Cedar Rapids Gazette, August 24, 1974, Page 7

Cedar Rapids Gazette

August 24, 1974

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Issue date: Saturday, August 24, 1974

Pages available: 28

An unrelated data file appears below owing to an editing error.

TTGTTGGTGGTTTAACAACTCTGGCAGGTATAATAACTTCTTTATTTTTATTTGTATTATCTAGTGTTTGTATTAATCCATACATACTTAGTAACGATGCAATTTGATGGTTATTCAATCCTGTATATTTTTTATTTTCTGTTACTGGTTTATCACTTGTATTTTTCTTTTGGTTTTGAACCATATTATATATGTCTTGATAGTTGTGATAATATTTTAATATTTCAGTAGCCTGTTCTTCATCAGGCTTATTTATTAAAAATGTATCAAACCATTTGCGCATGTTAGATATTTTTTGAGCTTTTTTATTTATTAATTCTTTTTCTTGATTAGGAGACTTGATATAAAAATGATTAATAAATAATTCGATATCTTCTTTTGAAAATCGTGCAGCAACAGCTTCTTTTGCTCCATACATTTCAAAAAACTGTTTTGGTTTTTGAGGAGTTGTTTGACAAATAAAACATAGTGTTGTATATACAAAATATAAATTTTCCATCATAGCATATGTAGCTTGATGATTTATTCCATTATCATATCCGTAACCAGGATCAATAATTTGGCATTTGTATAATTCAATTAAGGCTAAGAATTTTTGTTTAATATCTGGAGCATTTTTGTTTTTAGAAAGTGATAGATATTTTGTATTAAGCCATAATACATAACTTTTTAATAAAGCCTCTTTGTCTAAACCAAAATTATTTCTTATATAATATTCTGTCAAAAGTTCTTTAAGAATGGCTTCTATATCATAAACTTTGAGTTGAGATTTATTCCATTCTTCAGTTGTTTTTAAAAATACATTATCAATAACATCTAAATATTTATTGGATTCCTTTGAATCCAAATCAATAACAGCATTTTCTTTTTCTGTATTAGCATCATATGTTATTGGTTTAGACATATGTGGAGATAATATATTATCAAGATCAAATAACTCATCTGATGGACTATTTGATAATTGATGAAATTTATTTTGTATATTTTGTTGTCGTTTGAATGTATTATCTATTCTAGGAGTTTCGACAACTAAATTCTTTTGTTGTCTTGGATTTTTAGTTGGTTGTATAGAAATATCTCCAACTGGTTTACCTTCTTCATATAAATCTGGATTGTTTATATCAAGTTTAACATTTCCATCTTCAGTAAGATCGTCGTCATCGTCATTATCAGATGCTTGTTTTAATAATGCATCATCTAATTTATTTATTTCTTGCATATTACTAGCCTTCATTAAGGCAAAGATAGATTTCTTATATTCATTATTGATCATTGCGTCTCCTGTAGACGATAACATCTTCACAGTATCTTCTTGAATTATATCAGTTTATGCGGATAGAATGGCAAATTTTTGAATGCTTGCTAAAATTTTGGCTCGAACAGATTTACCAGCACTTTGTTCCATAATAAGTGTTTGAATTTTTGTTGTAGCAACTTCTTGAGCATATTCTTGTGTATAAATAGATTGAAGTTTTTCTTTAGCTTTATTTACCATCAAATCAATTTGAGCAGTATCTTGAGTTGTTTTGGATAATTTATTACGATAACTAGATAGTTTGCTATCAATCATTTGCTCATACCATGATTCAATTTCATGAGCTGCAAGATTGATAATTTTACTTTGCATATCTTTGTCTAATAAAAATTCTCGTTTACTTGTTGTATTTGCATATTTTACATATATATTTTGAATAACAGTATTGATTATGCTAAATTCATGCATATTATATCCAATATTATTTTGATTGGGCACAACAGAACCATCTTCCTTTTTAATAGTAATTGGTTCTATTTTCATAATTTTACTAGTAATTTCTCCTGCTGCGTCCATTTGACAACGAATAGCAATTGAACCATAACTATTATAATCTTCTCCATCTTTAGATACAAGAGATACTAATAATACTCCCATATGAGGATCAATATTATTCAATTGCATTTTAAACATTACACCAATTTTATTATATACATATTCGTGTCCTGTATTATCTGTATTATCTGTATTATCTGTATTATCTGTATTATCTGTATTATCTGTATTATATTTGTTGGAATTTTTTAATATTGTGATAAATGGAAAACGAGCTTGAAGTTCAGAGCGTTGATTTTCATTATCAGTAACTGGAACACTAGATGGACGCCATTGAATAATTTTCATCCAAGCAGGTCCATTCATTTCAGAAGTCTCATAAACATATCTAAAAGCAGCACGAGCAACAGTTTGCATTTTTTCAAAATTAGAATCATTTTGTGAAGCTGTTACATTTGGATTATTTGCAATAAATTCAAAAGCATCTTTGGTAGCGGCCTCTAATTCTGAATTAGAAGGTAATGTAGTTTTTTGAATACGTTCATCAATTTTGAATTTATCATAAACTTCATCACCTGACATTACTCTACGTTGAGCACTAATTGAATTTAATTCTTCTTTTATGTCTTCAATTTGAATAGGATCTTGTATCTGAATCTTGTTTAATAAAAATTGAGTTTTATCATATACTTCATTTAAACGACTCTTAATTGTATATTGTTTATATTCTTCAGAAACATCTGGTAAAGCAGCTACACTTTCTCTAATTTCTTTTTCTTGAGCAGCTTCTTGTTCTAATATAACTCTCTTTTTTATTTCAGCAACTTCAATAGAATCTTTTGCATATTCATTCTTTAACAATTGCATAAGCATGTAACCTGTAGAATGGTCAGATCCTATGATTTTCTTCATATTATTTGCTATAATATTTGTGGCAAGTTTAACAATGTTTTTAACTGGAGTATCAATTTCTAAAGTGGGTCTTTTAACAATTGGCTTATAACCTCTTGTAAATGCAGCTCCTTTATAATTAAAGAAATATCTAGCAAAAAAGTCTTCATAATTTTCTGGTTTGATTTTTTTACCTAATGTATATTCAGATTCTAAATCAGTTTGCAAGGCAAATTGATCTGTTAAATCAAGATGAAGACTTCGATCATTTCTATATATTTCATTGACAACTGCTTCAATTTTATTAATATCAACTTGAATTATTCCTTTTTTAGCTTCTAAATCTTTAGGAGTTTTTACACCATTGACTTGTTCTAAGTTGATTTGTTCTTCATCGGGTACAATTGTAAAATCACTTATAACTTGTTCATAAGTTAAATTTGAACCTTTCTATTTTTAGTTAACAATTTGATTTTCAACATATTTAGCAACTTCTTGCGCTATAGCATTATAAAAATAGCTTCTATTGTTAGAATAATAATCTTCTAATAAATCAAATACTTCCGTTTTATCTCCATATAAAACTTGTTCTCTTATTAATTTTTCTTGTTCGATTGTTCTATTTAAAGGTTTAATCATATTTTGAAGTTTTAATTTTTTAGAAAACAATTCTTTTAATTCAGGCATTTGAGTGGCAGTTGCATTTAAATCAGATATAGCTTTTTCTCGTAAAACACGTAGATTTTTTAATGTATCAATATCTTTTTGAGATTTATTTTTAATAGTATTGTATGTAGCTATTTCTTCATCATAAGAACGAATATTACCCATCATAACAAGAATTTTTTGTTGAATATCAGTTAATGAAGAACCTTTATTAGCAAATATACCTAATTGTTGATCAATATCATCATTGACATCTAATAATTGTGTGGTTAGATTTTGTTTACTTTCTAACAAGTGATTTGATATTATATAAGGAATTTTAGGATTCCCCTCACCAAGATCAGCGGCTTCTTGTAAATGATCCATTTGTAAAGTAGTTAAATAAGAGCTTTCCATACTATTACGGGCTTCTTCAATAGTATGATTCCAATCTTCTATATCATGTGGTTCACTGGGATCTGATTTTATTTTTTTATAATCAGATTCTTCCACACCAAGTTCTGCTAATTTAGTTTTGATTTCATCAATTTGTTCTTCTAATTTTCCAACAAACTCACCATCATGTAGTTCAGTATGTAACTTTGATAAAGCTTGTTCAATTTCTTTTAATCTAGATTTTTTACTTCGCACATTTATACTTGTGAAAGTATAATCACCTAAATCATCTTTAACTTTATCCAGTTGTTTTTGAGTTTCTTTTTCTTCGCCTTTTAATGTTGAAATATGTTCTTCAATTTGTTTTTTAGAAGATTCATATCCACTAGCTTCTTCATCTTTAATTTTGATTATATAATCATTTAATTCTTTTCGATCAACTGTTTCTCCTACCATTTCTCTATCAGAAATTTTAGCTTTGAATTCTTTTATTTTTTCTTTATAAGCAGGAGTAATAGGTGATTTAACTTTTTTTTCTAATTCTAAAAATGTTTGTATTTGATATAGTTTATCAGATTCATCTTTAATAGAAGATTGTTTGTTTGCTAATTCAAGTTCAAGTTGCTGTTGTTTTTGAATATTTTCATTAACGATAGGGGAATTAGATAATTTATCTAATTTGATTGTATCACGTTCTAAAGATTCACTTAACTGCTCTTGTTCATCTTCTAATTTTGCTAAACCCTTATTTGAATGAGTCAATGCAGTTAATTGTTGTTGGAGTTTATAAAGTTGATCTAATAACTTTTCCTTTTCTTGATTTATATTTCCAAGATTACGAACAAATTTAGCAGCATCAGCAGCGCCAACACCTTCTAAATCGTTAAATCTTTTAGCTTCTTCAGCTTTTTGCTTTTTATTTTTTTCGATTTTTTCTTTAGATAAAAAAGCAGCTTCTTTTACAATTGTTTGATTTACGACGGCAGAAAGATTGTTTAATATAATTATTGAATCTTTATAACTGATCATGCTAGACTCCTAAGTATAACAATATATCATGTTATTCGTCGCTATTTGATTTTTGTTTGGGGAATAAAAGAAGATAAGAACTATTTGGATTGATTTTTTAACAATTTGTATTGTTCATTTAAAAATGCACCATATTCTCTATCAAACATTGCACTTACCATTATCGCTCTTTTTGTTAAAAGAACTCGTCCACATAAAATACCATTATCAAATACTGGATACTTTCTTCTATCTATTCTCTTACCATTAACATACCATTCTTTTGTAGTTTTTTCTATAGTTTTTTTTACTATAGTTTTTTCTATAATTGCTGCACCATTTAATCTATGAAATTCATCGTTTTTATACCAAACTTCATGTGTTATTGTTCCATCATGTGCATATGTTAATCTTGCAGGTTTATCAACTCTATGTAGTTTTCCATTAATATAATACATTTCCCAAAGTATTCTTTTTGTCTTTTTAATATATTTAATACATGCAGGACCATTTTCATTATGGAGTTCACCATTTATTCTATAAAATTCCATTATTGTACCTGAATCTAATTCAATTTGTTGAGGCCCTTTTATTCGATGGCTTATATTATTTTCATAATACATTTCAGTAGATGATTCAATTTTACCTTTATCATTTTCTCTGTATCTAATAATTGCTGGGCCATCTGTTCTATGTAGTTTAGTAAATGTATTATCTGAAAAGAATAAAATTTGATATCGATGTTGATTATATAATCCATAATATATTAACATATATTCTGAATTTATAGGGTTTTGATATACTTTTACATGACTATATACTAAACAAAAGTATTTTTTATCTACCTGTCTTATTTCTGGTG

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Cedar Rapids Gazette (Newspaper) - August 24, 1974, Cedar Rapids, Iowa tnpitU These particular Greek ruins date back to August 19, 1974, A.D.' Editorial Page Check before firing away TWO RKl'KNT letters to tin- People's forum again have pointed to the need for checking facts before advocating action, particularly when an explosive is- sue is involved. The letters urged readers to write to the Children's Television Workshop of York City, producer of the popular "Sesame Street" and "Electric Company" series, and to the Cor- poration for Public Broadcasting, protesting plans for abortion- related programs next season. According to the first letter (which apparently prompted the Ifi episodes of a "Sesame Street" health series would use the word "abortion" in talking about family planning, and the series would also feature an episode involving a pregnant eight-year-old who is denied an abortion by her mother. Pretty questionable use of tax funds, if true. But is it true? "There is absolutely no founda- tion to the rumor that an abortion is going to be portrayed on 'Sesame said Stewart Awbrey, director of information for the workshop. "No plans have ever been discussed for discussion of those topics (abortion and family planning) on a children's he added. Awbrey said the rumors began reaching the workshop over a year ago. He explained the course of the rumor, as traced by public broadcasting officials. In February, 1973, he said, a seminar was held to discuss what subjects should be covered in a television show for adults dealing with health problems. The seminar was one of nine similar planning meetings. One of the subjects dis- cussed was family planning, and among the participants was the late Dr. Alan Guttmacher, a planned parenthood advocate. After the seminar, Awbrey said, (iutlmacher included in his newsletter some of the views he presented to the meeting. The views were picked up and in- terpreted by some people as tin- views of the television workshop. "His newsletter is very well read, apparently, by opponents to any kind of family said Awbrev. Awbrey said a "pro-life" newsletter in Clovis, Calif., used the remarks to suggest "Sesame Street" would be used as a propaganda tool for pro-abor- tionists. "He had his own interests, and his enemies had their own interests, and it kind of put the Children's Television Workshop in the Awbrey said. He added that family planning was one of more than 100 subjects considered for the new series (its title is "Feeling and was not one of the 11 chosen for the show. Awbrey said that even if family planning had been chosen, abortion probably would not have been included because the program deals with preventative health care and planning. The whole issue recalls a flood of letters that swamped CBS two years ago regarding that network's plan to show X-rated movies (no such plan was ever This is not meant to ridicule writers to the People's forum or others who were concerned about what certainly sounded like a shocking plan, particularly to pro-life adherents. It is meant to suggest that it is wise, par- ticularly when dealing with emo- tional issues, to check the source and veracity of rumors before passing them on. Moscow Olympiad? IF THE International Olympic Committee decides to hold the 1980 Olympiad in Moscow, Soviet authorities will do their "utmost" to make the games successful. That's the promise as relayed by Tass, Soviet news control agency. No doubt Kremlin chiefs are hoping the invitation evokes among IOC members only the most pleasant recollections of Soviet participation in the Olym- pics: Tiny Oiga Korbut charming the world with her gymnastic grace, Russian runners-up heart- ily congratulating western world gold medalists, and sundry other scenes proving that the Russians indeed are a sporting people. If deportment of athletes were the only criterion on which Soviet participation in the Olympics were judged, there would be no quarrel from here on the Moscow Olympics idea. But other con- siderations becloud the horizon. As the record book on interna- tional relations shows indelibly. People's forum Victimized To the Kdilor: Some response lo the letter or, the Roosevelt hotel strike (Forum. Aug. 20) should be made. As a regular patron who had affection for the dining room employes and showed it in both tips and words of appreciation. I am saddened by their being victimized by labor union agitation not based on reasonableness. H isn't reasonable to strike against the only inn for transients that is especially when it is already paying more with better benefits than the other com- peting inns and paying waitresses fill percent more than the federal minimum wage rate for waitresses. The strikers are circulating a paper citing the Roosevelt's wage rales as "unbelievable." Of course, these wage rates don't compare with those in some other kinds of work. Not even in a com- munist slate are wages uniform. It doesn't make sense to compare different kinds of wage rates anyway, eg. teachers' wages with trash collectors' wages. There are other important factors in employment than wage rales. Wages are whal Hie public will sup- ine Soviels are the world's worst hosts when asked to be polite to ideological adversaries. Rudeness certainly held sway at the University Games held" in Moscow last year. Not only did the Soviets bar South Korean and Israeli journalists, they sent sol- diers to harass persons cheering for the American basketball team. The most recent courtesy breach, Moscow style, involved a visit by the Chilean soccer team in World Cup compelition. The Marxist Allende government con- trolled Chile when the visit was scheduled, but was overthrown before the game was played. The upshot: a Chilean journalist harassed and the soccer match blacked out in the Soviet media. The 1980 Olympics in Moscow'.' If the International Olympic Committee doesn't torpedo the proposal, another bitter dose of Olympic games politicizing most surelv will follow. port much more lhan what a company wants to pay. If wages get beyond what the people will support, the business will have to fold up or be drastically altered. Many a union strike has simply struck out the jobs altogether, leaving the employes, management, and the public all holding empty sacks, with the employes suffering the most. Kleanor Taylor 2444 Grande avenue SF Who controls? To the Kditor: In relation lo a world-wide, socialist conspiracy, which is in harmony right now. I ask the following questions of all my fellow Americans especially to Ihe middle class: Kver wondered what is meant by (he term, "insider" and who it refers lo? Kver wondered what a former FBI man. Mr. Dan Smoot, has to say about this conspiracy in "None Dare Call It Con- Kver wondered what function some of those large foundations were or- ganized (or and by whom, and why these particular foundations are tax free? Kver wondered who really financed Ihe Bolshevik Revolution? Kver wondered what the word: "Establishment" really means? Ever wondered what is the or- lopus arm of this world conspiracy in the Lesson in political roller-coaster ride By William Safire WASHINGTON In what was laughingly referred to as Ihi1 elec- liuii campaign of 1972. President Nixon made a token foray into New York Slate's Wi-sli'hi-sli-r county by motorcade and wound up at Hie Poeantico Hills estate of Gov. Nelson A. Rockefeller. The reception was held in the palatial indoor sports house, a tennis court with two huge fireplaces at either end. The Rockefeller and Nixon staffs mingled, their old rivalries stifled by circum- stance, with (he Rockefeller people en- vious of the hauteur of presidential power and the Nixon staff envious of the hau- leur of Rockefeller wealth. Framed in a mezzanine archway overlooking (he entrance hall, amidst giant portraits of the Rockefeller brothers in World war II uniforms, two ivomen sat apart from the staffs. They were old friends with memories to share and secrets to keep. One was Hose Mary Woods, longtime secretary to Richard Nixon; the other Ann Whitman, former secretary ti> President Eisenhower, and, after lie left office, secretary to Rockefeller. When they first met, in the early 'Amnesty stand makes sense' Ford turns to the middie By James J. Kilpatrick WASHINGTON Within a couple of hours after President Ford completed his remarkable amnesty statement in Chicago, TV newsmen had lined up a few young exiles in Toronto. The exiles proceeded to spit in the President's eye. Ford's statement was remarkable for several reasons. Both in tone and in sub- stance, his gesture of conciliation represented a sharp break from the Nixon administration's position of "never." Demonstrating a rare political courage, he made his statement before James J. Kilpatrick an audience the Veterans of Foreign Wars that predictably would disapprove. Coupled with his nomination the next day of Nelson Rockefeller for the vice-presidency, the amnesty statement indicated a deliberate refashioning of Ford's own conservative image. He is moving to the middle of the road. The two actions, taken together, will produce a considerable thunder on the right. Many conservatives (I count myself among them) have no use for the contentious attitude displayed by draft- dodgers and deserters. Many of us want- ed Barry Gnldwater, if a 66-year-old man were to be named as vice-president; and many of us still regard Rockefeller as a patsy who floats over the political net like a soft second serve. There will be time enough, as confir- mation hearings proceed, to get to Rockefeller; he has many good points, and if enough freaks of the New Left start shrieking he may look better by reason of those who oppose him. Ford's statement on amnesty was far removed from the unconditional amnesty demanded by spokesmen for the exiles. United States today'' F.ver wondered why the middle-class people seem to "pay" for everything and who is running this show1' Kver wondered who really controls the stock market and how "they" manipulate it'1 Kver wondered what the term: "new world order" really stands for? F.ver wondered why the public may be confused by television news and newspapers'.' Kver wondered why the Chase Manhattan Hank in New York is so chummy with Moscow'.' Kver wondered why Nelson Rockefeller wants to be President and what he really stands for9 F.ver wondered why our defense budget is so astronomically high and why the plan is to keep it high? Kver wondered who is at the apex of world socialism right now'.' Kver wondered why socialism is not a movement by the downtrodden'' Kver wondered how Ian Fleming was able to make his James Hum! character (concerning a fight against an interna- tional conspiracy) so real? Head "None Dare Call It Conspiracy" and find out what you will never learn from news- papers and TV. Phil Olmslcad 1745 Iligley avenue SF, Their position seems to go something like this: "We draft-dodgers and deserters are morally pure. All those who sanctioned the war in Vietnam are morally rotten. We were right. All others were wrong. It is not we who have broken laws; it is Kennedy, Johnson, Nixon, and six Congresses who have broken laws. Unless we are given an apology, back pay, other rewards, and the hero's reception to which we are plainly en- titled, we will not condescend to return to a corrupt and degraded country that does not deserve our purity and light." This was the general attitude displayed by the spokesmen interviewed in Canada on Tuesday. The general reaction of many observers here at home will be to suggest that the exiles stay in Toronto until their beards grow down to their ankles. More particularly, this is likely to be the bitter reaction of many whose husbands, sons, and brothers died or suffered wounds in Vietnam. The grim fact cannot be blinked away that for every serviceman who deserted because he could not stomach Vietnam, another youth went in his place. For every young man who dodged the draft, another had to be called for military Pay, dignity both up duty. Many thousands who obeyed the law did not like the law; but they did not take the law into their own hands. The President made two points that ought to be kept in mind as public dis- cussion continues. The first is that "there are differences" among the exiles. The second is that those who w ish to come home "should have a second chance to contribute their fair share to the rebuilding of peace among ourselves and with all nations." In brief, they must "earn" their re-entry. This makes sense. Deserters fall into different degrees of culpability. Those who fled to avoid the draft may have fled for reasons ranging from heartfelt con- viction to cowardice. Not all the exiles may be as contemptuous of compensa- tory public service as their TV spokes- men seemed to be. In lipping the scales of justice to the side of leniency. Ford has extended a hand. He has rejected the concept of "revenge." Most Americans, I believe, will buy that firm but compassionate position. They may be willing to swallow their prejudice. It remains for the exiles to swallow their pride. Washington Slar Syndicate By Richard L. Worsnop MANY AMERICANS pay only lip ser- vice to the notion that all work, be it ever so humble, is of equal dignity. In practice there is an instinctive tendency to look down on those who push brooms, scrub floors, or collect wastes for a liv- ing. These and other "jobs of last resort" traditionally have been among the lowest-paying available. Attitudes toward menial work may now be changing, however. The realization is growing that such jobs are truly essential and that those who perform them should earn a decent wage and be treated with respect. Richard L. Worsnop wrote in Fortune. "The 1970 census showed 'janitors' at work in the U. S., up from a decade earlier. In the same period the ranks of unskilled hospital workers, i.e., 'nursing aides, orderlies and rose by nearly 80 percent to and the number of 'garbage collectors' doubled. And the trend seems likely to continue." Another trend is to dignify menial work by inventing new job descriptions and titles. Thus, maids become domestic workers, copy boys become news aides, janitors become building service aides, and so on. These cosmetic changes mean little, however, unless accompanied by mure generous pay opportunities for advancement. In this connection. American Airlines' treatment of its low- status employes is instructive. At New York's I.aGuardia airport, the 185 workers who clean the airline's planes are called "cabin service clerks." They earn from to an hour, and many have moved on to more prestigious positions within the company. Where this approach is taken, the results often are dramatic. In San Fran- cisco, for instance, thousands of people have applied to join the city's street- swcoping force. The reason is that street-sweepers now earn a year and will get a raise in .lime, 1975. A provision of the city charter ties the sweepers' salaries to those earned by industrial and construction workers in the Hay Area. Much tin1 same situation prevails in New York City. Sanitation workers' pay there approximates that of firemen and policemen, and all three groups are covered by a generous pension plan. As a result, few New York sanitation workers ever